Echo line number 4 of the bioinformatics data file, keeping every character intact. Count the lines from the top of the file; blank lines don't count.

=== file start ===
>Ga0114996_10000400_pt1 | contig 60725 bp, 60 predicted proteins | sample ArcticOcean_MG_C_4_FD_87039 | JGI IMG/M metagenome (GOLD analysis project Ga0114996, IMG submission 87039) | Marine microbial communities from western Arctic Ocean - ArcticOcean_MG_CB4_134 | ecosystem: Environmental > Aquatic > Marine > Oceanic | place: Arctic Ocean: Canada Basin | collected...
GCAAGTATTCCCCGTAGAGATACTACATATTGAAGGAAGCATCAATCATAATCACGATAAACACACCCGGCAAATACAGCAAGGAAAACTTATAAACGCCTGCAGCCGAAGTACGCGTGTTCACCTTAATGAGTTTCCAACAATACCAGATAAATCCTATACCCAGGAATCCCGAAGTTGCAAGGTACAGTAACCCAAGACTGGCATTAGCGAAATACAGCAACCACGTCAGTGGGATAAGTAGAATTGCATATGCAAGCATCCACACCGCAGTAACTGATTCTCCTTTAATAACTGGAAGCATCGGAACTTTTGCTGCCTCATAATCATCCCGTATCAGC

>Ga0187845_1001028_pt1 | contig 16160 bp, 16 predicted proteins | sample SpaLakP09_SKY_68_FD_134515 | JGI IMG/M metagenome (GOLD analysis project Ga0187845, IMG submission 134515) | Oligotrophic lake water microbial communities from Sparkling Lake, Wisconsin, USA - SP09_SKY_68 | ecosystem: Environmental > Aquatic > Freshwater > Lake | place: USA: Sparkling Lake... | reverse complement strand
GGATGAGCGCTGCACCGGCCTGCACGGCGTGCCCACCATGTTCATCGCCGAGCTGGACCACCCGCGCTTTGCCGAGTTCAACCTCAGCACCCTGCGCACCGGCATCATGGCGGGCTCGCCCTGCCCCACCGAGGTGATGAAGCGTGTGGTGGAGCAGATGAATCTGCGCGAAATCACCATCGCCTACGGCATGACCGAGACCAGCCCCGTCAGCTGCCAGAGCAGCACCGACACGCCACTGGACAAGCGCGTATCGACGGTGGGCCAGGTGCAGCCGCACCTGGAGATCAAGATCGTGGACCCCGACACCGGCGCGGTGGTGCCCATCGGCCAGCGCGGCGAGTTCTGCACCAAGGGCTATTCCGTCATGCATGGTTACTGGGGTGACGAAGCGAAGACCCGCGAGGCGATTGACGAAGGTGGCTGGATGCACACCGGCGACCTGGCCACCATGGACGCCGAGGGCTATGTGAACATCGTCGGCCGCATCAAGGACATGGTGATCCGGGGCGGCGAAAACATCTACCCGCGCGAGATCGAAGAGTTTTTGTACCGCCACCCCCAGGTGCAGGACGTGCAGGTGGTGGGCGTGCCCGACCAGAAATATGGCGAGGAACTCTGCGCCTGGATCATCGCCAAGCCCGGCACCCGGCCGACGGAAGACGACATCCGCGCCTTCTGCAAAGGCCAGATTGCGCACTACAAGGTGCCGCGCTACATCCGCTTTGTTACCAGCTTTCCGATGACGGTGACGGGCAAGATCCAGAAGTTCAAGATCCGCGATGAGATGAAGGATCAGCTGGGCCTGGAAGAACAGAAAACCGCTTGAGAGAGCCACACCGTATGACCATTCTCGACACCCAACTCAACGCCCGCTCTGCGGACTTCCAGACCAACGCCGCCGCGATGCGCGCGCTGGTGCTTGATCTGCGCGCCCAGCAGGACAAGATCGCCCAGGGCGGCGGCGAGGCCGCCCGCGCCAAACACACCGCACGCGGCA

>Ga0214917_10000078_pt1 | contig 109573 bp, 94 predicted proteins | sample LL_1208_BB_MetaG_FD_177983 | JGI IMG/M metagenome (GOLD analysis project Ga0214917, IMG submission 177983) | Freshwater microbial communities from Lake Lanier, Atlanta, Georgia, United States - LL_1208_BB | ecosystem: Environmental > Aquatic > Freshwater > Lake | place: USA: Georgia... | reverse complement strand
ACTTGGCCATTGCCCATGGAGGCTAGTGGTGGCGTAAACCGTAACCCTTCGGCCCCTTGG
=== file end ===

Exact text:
GGATGAGCGCTGCACCGGCCTGCACGGCGTGCCCACCATGTTCATCGCCGAGCTGGACCACCCGCGCTTTGCCGAGTTCAACCTCAGCACCCTGCGCACCGGCATCATGGCGGGCTCGCCCTGCCCCACCGAGGTGATGAAGCGTGTGGTGGAGCAGATGAATCTGCGCGAAATCACCATCGCCTACGGCATGACCGAGACCAGCCCCGTCAGCTGCCAGAGCAGCACCGACACGCCACTGGACAAGCGCGTATCGACGGTGGGCCAGGTGCAGCCGCACCTGGAGATCAAGATCGTGGACCCCGACACCGGCGCGGTGGTGCCCATCGGCCAGCGCGGCGAGTTCTGCACCAAGGGCTATTCCGTCATGCATGGTTACTGGGGTGACGAAGCGAAGACCCGCGAGGCGATTGACGAAGGTGGCTGGATGCACACCGGCGACCTGGCCACCATGGACGCCGAGGGCTATGTGAACATCGTCGGCCGCATCAAGGACATGGTGATCCGGGGCGGCGAAAACATCTACCCGCGCGAGATCGAAGAGTTTTTGTACCGCCACCCCCAGGTGCAGGACGTGCAGGTGGTGGGCGTGCCCGACCAGAAATATGGCGAGGAACTCTGCGCCTGGATCATCGCCAAGCCCGGCACCCGGCCGACGGAAGACGACATCCGCGCCTTCTGCAAAGGCCAGATTGCGCACTACAAGGTGCCGCGCTACATCCGCTTTGTTACCAGCTTTCCGATGACGGTGACGGGCAAGATCCAGAAGTTCAAGATCCGCGATGAGATGAAGGATCAGCTGGGCCTGGAAGAACAGAAAACCGCTTGAGAGAGCCACACCGTATGACCATTCTCGACACCCAACTCAACGCCCGCTCTGCGGACTTCCAGACCAACGCCGCCGCGATGCGCGCGCTGGTGCTTGATCTGCGCGCCCAGCAGGACAAGATCGCCCAGGGCGGCGGCGAGGCCGCCCGCGCCAAACACACCGCACGCGGCA